Ginza is so last century, but there are still hidden delights well worth seeking out in the most famous luxury shopping ghetto in Tokyo
And the Mitsukoshi department store (exit A7) is the place to start! My favorite floor is downstairs: the food hall. One step inside and you’ll see why.
B-1 (Basement food hall): Desserts, tea, traditional sweets, fresh take-out savory foods (skewered chicken, savory dumplings, tempura, barbequed eel, yakisoba, salads, Chinese food & more.) Everything looks so delicious, it’s like an art museum of every food imaginable, and all of them are from Japan’s most famous makers. (Note: if you buy something – and I dare you to leave without a shopping bag in hand, wafting delicious smells – you have to take it home to eat it – there’s nowhere to sit and eat take-out in the neighborhood.)
B-2: This is a super high-end grocery store, stocked with premium versions of all your favorite Japanese ingredients. If coming home with a suitcase of only-in-Japan fixings is on your shopping list, you’ll certainly find a good selection to choose from here. And best of all, they have refrigerator lockers you can use for free to store your perishables while doing your other shopping!
And even if you think you’re not interested in traditional Japanese theatre (although you should be, and here’s why), just a few blocks away is the Kabuki-za theatre, where the famous white-faced heros, villains and blushing maidens are all played by men.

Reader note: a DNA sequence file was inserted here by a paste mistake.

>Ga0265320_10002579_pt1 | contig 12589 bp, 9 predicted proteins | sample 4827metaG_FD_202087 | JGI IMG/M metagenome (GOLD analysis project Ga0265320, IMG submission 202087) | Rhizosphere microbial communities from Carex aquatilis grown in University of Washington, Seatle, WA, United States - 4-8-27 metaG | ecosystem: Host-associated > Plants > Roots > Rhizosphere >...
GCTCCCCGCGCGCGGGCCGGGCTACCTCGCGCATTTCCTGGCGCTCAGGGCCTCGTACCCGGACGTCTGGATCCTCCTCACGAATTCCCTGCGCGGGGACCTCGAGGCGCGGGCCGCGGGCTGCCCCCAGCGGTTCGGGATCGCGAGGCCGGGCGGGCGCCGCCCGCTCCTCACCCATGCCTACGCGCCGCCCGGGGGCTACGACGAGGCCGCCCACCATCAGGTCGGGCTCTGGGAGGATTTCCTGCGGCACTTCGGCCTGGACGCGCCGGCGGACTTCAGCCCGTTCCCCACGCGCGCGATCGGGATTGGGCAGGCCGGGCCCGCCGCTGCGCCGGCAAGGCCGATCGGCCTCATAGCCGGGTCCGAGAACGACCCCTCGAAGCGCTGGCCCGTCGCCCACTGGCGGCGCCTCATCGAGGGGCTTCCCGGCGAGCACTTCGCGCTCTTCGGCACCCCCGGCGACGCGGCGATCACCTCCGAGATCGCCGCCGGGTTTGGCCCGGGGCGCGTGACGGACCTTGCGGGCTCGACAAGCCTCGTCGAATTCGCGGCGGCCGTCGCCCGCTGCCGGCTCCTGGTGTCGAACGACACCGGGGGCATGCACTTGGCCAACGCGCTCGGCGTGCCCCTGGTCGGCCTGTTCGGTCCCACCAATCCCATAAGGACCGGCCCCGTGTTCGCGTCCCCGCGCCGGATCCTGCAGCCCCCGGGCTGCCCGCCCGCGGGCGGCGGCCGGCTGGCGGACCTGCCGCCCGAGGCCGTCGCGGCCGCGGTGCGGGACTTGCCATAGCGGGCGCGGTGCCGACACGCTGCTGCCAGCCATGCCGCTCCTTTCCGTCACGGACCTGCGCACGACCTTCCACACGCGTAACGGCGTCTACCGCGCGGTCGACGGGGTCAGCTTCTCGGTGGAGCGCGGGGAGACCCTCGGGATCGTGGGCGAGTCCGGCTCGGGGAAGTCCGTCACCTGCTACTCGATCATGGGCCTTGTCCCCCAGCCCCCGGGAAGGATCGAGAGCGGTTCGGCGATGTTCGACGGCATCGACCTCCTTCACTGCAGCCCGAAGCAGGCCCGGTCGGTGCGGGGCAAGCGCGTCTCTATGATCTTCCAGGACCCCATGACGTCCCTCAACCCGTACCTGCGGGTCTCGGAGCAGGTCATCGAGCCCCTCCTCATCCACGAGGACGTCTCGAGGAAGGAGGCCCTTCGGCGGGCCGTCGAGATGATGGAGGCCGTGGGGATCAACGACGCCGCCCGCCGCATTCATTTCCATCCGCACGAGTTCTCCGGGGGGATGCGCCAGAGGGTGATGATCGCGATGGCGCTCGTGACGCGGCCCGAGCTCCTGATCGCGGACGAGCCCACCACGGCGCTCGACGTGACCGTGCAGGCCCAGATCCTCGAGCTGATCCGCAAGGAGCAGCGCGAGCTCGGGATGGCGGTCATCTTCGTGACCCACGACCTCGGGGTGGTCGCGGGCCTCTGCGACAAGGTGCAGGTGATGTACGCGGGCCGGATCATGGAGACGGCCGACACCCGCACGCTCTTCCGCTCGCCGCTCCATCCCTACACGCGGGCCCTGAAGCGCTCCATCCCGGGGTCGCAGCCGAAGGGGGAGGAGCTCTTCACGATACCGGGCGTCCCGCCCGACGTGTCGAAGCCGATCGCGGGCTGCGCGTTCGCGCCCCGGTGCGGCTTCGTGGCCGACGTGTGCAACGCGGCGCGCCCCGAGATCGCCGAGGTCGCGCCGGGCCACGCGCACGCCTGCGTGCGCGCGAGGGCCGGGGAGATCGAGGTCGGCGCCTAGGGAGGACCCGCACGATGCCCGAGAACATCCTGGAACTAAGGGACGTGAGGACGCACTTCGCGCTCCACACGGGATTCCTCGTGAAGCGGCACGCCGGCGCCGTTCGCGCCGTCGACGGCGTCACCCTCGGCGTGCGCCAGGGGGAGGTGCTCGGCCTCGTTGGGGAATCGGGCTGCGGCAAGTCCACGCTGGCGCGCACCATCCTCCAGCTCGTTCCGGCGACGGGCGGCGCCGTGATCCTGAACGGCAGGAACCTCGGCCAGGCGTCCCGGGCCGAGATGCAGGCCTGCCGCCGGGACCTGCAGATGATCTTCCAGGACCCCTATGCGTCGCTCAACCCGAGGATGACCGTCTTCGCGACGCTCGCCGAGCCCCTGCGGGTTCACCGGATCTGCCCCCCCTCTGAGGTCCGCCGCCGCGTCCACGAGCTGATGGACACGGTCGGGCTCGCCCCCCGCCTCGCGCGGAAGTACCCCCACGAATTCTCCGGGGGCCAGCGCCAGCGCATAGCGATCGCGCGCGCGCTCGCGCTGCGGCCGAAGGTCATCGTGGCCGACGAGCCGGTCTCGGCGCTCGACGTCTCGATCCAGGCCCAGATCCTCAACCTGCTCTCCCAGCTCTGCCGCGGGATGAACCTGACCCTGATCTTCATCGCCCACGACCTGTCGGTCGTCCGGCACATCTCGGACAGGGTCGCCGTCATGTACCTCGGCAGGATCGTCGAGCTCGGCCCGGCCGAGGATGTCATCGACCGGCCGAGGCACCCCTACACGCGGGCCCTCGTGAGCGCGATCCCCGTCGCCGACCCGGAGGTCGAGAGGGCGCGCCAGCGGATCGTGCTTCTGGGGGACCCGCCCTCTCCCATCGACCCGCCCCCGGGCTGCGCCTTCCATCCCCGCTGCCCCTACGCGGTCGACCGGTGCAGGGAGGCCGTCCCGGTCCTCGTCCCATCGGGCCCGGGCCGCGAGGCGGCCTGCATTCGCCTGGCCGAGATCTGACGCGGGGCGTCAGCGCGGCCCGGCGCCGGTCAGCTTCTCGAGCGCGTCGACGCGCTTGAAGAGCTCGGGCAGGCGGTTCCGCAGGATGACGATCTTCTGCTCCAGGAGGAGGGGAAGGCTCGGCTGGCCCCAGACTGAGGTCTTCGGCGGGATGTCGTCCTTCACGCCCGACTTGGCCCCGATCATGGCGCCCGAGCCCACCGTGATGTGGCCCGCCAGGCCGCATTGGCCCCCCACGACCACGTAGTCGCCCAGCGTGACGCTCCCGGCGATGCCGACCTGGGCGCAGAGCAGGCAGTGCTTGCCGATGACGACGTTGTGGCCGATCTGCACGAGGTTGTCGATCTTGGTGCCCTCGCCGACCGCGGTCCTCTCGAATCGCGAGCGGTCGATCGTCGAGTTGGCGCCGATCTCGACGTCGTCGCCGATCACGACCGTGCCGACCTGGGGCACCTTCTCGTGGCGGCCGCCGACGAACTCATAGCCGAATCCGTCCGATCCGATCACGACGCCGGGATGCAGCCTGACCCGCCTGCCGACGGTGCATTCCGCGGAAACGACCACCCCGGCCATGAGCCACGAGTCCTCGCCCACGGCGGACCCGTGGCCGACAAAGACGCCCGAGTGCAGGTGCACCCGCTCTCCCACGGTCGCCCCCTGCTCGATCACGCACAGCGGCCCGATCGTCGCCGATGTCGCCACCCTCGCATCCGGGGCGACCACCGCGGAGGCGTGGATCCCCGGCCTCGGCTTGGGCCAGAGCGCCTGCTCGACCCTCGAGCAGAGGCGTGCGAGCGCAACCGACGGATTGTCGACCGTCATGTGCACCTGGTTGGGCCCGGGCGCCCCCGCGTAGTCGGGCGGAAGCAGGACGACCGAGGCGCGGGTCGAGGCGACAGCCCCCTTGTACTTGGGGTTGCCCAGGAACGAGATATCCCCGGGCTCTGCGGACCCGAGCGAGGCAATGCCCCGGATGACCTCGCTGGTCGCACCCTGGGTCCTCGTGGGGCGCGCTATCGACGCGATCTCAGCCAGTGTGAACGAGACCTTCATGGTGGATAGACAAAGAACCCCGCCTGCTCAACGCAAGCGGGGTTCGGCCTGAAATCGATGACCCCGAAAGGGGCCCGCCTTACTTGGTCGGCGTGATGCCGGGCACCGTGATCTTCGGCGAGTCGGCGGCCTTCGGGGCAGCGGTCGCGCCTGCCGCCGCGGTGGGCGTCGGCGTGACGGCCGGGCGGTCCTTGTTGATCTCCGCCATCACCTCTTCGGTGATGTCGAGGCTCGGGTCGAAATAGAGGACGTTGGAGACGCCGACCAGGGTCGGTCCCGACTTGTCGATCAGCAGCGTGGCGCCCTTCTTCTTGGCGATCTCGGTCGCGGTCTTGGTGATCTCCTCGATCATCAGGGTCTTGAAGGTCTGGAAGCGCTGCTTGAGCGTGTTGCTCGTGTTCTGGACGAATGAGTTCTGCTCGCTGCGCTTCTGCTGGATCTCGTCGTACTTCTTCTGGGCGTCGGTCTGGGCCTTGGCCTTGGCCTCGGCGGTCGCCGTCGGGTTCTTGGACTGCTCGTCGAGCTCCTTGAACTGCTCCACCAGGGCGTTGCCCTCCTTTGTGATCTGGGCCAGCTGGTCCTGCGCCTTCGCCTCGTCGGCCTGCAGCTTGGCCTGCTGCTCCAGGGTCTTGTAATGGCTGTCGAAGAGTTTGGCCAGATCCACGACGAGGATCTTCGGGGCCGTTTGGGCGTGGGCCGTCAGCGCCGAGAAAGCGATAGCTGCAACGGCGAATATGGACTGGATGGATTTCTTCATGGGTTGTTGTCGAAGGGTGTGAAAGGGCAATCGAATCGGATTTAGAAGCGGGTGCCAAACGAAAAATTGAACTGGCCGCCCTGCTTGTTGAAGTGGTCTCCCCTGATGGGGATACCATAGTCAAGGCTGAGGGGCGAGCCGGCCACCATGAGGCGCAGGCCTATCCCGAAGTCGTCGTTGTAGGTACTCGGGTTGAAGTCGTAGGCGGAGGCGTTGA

Back on the dreaded flagship shopping street, I want to show you the one fabulous side effect of the neverending quest to lure free-spending customers: some stores are adding attractions that we can enjoy for FREE!
And while you’re there, the fifth floor has some shops full of amazing modern Japanese design goods. Most are silly expensive, but the one called Cibone also has fab folded paper stuff, like this.
Of course, if luxury shopping is your thing, go have a good time, then join me back here to head to the mother of all KitKat stores. On the way, let’s pause for a moment at the corner to ogle the latest in matte-painted sports rockets.
But those are a little out of my price range, so let’s push on to the KitKat Chocolatory!
While we’re waiting, let’s grab a cup of The Best Coffee In The World. Café Bechet is just around the corner, and I’m never disappointed by the hand-dripped brew made from beans roasted daily, measured out bean by bean, and ground fresh for every cup.
On our way back to the subway station, we need to make a last pit stop at the Ginza Matsuya department store food hall, so I can stock up on killer miso peanuts from this counter:
What’s in my Ginza shopping basket?
Most stores in Ginza open from 10:00 am
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Jonelle Patrick is the author of five novels set in Japan
The Last Tea Bowl Thief was chosen as an Editor’s Pick for Best Mystery, Thriller & Suspense on Amazon
“A fascinating mix of history and mystery.” —Booklist
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